Did I mention that this work is hard? Regardless of the issue domain – be it legal services, social services, or environmental conservation – it’s clear that certain conditions and infrastructure would make it easier to do social R&D well. Whether it’s dedicated funding for early stage research, a place to share data, or supports for staffing specialized skills like data science, ethnography, agile and experimental design, there isn’t a whole lot currently available to support R&D in charities and non-profits. R&D is simply not something that the sector is supposed to do.

 

Figure 1: From Renuka Kher’s (the Founder of Tipping Point Community’s T Lab) international keynote for the 2017 Social R&D Practice Gathering. Renuka described key difference in how money is allocated between for-profit and non-profit entities: the sector is rewarded for incremental improvements to accepted solutions, overhead is seen as a sign of inefficiency or lavishness to be minimized, and R&D isn’t something that the sector has the time or resources to do.

Figure 1: From Renuka Kher’s (the Founder of Tipping Point Community’s T Lab) international keynote for the 2017 Social R&D Practice Gathering. Renuka described key difference in how money is allocated between for-profit and non-profit entities: the sector is rewarded for incremental improvements to accepted solutions, overhead is seen as a sign of inefficiency or lavishness to be minimized, and R&D isn’t something that the sector has the time or resources to do.

 

Despite all of that, we’ve seen movement over the last few years – this joint funding initiative between the McConnell Foundation and Community Foundations of Canada is a great example. This shift in expectation and supports is being driven by a few things: practitioners making their work visible, the community advocating for change as a unit, and practitioners supporting each other when there is no other help in sight.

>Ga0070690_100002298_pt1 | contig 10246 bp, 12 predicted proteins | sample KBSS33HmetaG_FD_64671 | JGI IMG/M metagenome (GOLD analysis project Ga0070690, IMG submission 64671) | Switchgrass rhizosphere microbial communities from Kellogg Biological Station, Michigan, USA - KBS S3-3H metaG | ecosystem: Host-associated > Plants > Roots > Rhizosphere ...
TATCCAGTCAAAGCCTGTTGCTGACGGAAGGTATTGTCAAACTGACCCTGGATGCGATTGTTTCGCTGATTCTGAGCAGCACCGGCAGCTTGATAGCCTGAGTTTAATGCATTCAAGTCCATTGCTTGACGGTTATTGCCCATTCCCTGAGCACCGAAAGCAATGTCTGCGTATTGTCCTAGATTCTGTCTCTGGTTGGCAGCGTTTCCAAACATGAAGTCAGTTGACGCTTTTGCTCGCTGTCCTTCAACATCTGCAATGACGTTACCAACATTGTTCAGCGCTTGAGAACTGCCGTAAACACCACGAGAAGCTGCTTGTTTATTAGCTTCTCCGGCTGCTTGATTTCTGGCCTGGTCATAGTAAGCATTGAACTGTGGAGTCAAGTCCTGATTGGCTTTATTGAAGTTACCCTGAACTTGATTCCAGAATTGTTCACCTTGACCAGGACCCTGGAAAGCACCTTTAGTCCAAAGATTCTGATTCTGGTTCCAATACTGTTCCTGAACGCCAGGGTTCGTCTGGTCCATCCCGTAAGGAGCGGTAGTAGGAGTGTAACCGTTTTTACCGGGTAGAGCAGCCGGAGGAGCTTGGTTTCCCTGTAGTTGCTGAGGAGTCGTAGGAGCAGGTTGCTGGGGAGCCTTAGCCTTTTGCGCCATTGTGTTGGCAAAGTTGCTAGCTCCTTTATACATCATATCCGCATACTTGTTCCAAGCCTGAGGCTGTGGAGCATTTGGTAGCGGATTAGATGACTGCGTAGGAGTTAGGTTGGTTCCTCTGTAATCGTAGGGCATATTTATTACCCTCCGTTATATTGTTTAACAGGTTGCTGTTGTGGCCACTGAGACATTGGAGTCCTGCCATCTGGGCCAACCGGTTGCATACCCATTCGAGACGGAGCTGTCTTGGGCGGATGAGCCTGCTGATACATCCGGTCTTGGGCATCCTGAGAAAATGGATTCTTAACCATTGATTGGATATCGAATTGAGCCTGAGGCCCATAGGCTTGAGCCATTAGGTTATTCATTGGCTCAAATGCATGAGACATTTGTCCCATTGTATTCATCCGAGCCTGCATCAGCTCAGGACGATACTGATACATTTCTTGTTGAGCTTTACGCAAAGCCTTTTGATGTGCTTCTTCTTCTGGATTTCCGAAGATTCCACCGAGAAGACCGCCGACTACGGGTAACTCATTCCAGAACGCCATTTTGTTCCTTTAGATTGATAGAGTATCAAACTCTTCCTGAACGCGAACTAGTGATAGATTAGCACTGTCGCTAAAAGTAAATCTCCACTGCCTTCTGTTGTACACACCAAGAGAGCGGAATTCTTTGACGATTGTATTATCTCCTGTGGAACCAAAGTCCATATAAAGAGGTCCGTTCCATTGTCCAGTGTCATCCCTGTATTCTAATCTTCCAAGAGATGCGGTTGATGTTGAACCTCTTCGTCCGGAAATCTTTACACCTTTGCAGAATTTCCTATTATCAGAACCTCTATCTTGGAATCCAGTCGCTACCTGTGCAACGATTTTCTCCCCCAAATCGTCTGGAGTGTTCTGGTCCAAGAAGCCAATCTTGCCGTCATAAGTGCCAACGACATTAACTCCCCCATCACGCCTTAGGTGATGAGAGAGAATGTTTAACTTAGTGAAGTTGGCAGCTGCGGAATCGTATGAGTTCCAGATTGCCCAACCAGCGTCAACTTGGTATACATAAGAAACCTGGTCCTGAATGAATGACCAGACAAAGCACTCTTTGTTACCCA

Find time to reflect and imagine.

 

Heading into the SPARK! Social Innovation Exchange last November, I asked Ashley Good of Fail Forward to reflect on some blind-spots for the social R&D community – she’s been involved for a number of years. She made a convincing argument for us to look up from our laptops:

Huge ambitions mean our time and resources will never be enough. One risk I see for this group is we get so busy we end up implementing all the time. It’s so easy to get caught up in the doing/operational mindset because there is always so much to get done.

Pausing to take care of one’s mental and physical well-being is important to maintain the stamina needed for this work, but it will also give you the mental space to discover non-obvious possibilities and opportunities.

 

 

Remember that R&D is not introducing a new program or service
and then doing a thorough evaluation.

 

R&D is a deliberate exercise to fill knowledge gaps and test new possibilities with appropriate levels of rigor. The outcomes from R&D will influence the design and delivery of new or modified products, programs, or services – essentially ironing out the kinks and maximizing effectiveness before bringing something new online.

If you’ve introduced a fully formed product, program or service and you expect it to work without doing the up-front R&D, you’ll probably miss the mark. If you’re updating a product, program, or service solely based on a previous evaluation – you’re likely at a higher risk of improving a solution to the wrong problem, or of spending precious capital on something that has become suboptimal due to changing conditions.

Summative evaluations are important, but they’re not a replacement for thoughtful R&D.

 

Resource List:

Develop & Deliver: Making the Case for Social R&D Infrastructure 

Start small – no more all or nothing experiments

Top 10 resources on experimentation that will help you with implementation

Lessons on embedding an experimental mindset

Key R&D behaviours for non-profits

Key principles for having an experimental mindset

Making evaluation more impactful